The law comes for all of us.
For months, former NBA star and “Inside the NBA” host Shaquille O’Neal has been dodging process servers attempting to notify him that he is being sued in a class-action filing by people who invested in the failed cryptocurrency company FTX.
The 15-time All-Star, who spent one season with the Celtics, was a spokesperson for FTX, which is involved in a fraud case after founder Sam Bankman-Fried was arrested and the company fell apart.
O’Neal is not the only notable name to be swept up in the collapse of the cryptocurrency company.
Tom Brady and his ex-wife Gisele Bündchen, MLB star Shohei Ohtani, tennis star Naomi Osaki, and Warriors guard Stephen Curry have all been named in the class-action lawsuit filed by investors. The suit claims the stars “lured unsophisticated investors and cost them their fortunes,” per the Washington Post.
But O’Neal apparently was the hardest to track down.
The Post reported O’Neal had been followed through multiple states, tracked down at TNT’s Atlanta studio, and even had papers thrown at him while in a moving car. An attorney told the Post it cost than $100,000 to try to reach the big man. O’Neal, of course, is not hard to spot — he’s 7-foot-1.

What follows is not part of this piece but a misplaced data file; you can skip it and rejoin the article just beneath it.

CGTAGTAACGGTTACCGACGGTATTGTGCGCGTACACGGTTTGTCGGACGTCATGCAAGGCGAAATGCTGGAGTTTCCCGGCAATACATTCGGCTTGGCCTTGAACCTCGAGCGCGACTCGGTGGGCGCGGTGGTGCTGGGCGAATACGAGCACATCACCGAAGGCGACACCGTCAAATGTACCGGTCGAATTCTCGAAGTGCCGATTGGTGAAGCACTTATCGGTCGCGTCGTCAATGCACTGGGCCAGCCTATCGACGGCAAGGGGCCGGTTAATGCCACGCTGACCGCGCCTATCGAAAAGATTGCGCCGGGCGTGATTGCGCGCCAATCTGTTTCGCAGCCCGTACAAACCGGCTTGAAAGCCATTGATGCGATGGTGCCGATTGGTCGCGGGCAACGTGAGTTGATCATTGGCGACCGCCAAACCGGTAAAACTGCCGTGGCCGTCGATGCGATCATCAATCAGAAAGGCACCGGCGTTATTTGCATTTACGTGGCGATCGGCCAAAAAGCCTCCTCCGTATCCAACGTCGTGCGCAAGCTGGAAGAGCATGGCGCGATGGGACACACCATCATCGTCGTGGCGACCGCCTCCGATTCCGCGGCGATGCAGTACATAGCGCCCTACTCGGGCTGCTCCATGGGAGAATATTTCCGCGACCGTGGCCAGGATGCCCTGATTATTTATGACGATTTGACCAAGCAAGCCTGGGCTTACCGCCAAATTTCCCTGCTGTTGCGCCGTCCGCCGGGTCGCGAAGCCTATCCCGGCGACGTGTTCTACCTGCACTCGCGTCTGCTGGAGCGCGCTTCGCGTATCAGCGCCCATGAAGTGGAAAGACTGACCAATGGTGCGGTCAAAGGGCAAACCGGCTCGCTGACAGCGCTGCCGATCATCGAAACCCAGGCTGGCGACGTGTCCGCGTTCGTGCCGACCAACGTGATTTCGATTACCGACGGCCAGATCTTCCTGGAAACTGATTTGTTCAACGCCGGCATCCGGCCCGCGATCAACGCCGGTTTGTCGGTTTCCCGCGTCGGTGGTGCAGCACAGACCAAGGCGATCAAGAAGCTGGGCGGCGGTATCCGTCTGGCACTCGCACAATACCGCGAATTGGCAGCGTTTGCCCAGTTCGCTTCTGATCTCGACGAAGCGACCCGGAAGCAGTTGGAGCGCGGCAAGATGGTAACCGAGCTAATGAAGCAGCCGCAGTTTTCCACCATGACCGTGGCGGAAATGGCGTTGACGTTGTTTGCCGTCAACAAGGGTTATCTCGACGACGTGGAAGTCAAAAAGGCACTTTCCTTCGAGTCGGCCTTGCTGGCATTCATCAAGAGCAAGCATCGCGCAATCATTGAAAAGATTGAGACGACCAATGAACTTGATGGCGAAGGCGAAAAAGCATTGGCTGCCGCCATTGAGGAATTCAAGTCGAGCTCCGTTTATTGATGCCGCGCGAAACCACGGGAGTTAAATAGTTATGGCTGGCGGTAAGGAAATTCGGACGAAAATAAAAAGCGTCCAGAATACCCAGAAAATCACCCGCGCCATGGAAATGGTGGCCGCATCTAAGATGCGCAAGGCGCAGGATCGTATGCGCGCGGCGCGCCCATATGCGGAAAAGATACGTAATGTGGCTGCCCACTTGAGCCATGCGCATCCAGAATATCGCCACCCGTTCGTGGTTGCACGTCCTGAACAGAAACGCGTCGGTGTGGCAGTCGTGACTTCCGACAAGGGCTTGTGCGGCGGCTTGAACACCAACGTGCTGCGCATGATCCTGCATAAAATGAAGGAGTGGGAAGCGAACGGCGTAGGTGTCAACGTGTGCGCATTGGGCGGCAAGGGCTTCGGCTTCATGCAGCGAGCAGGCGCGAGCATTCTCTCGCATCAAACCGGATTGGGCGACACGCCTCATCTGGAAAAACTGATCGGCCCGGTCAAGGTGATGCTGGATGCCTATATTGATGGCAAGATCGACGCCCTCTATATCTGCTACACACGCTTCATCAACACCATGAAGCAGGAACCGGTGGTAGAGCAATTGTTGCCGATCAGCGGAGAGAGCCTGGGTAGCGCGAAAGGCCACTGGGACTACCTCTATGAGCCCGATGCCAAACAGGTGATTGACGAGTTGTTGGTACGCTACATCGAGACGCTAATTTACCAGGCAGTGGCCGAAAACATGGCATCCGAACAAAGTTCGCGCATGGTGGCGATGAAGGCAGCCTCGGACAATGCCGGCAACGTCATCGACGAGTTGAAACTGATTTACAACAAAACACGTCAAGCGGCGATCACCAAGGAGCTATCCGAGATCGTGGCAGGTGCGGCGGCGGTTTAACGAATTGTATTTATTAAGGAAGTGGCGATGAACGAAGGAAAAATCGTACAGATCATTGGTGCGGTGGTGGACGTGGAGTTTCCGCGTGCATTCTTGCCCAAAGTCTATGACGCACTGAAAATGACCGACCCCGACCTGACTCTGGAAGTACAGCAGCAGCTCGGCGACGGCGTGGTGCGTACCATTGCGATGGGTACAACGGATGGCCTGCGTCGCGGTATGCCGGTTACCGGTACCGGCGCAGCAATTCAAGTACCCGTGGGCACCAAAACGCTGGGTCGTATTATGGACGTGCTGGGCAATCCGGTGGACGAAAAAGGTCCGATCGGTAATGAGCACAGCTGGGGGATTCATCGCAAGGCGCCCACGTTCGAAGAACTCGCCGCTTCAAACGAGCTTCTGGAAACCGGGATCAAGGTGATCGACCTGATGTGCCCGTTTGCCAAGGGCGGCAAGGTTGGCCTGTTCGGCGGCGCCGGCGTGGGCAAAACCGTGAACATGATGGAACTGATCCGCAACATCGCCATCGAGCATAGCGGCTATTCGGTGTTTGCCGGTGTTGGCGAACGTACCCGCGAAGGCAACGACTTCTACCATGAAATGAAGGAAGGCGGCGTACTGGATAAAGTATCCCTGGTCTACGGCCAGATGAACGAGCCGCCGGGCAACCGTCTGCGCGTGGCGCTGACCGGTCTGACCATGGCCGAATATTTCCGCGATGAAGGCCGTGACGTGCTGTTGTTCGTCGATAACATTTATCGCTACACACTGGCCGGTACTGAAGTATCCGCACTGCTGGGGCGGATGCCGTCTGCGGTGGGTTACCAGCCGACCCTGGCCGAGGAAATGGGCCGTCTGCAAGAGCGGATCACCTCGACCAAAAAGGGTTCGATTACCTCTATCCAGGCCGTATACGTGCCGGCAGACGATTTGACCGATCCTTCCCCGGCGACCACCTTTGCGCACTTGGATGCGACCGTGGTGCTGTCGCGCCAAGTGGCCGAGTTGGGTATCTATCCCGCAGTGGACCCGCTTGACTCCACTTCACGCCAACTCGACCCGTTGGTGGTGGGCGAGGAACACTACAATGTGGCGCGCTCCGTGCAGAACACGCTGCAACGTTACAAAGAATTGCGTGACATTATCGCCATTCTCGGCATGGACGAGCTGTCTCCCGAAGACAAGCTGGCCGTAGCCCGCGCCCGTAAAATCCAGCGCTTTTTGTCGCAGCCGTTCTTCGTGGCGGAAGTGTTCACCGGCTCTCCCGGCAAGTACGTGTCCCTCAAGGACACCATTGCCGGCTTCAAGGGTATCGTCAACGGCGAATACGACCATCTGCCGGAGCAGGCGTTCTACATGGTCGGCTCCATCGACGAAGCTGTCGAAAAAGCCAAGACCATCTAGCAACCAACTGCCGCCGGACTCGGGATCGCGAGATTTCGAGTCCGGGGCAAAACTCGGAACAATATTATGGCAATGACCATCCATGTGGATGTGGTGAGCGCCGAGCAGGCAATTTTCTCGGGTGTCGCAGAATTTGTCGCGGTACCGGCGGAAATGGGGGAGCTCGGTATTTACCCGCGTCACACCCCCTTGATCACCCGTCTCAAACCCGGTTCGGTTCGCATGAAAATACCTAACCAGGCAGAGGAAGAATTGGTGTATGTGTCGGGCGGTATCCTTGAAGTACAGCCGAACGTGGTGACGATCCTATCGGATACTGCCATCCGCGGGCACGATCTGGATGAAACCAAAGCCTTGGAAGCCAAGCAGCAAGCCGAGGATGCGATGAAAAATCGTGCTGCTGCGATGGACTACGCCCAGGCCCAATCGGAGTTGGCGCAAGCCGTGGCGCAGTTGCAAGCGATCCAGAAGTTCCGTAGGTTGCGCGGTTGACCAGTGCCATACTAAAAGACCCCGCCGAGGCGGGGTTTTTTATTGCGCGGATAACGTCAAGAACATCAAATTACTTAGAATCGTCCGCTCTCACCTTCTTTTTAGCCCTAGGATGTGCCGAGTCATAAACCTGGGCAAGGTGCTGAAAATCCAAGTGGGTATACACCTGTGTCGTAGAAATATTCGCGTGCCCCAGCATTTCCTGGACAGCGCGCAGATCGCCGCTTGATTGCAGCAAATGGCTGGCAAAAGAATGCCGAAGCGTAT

“I haven’t heard of anything like this in 30 years,” Adam Moskowitz, an attorney representing the group of investors, told the Post. “This is a defendant who’s well-known. He’s not fleeing another island. He’s in America, and he’s on TV every day — but we can’t get near him and serve him. It’s insane.”
O’Neal was finally served during Tuesday’s Heat-Celtics game, for which he was on site as part of his analyst coverage for TNT. O’Neal, Charles Barkley, Kenny Smith, and Ernie Johnson sat at a desk right in the middle of the action, on the lower-level of the arena, for all of their television appearances during the Celtics’ win. O’Neal reportedly got the process server kicked out of the arena, but the incident was captured on video.
O’Neal was served the papers at Miami’s Kayesa Center ... formerly known as FTX Arena.
“It was a bit of poetic justice,” Moskowitz told the Post.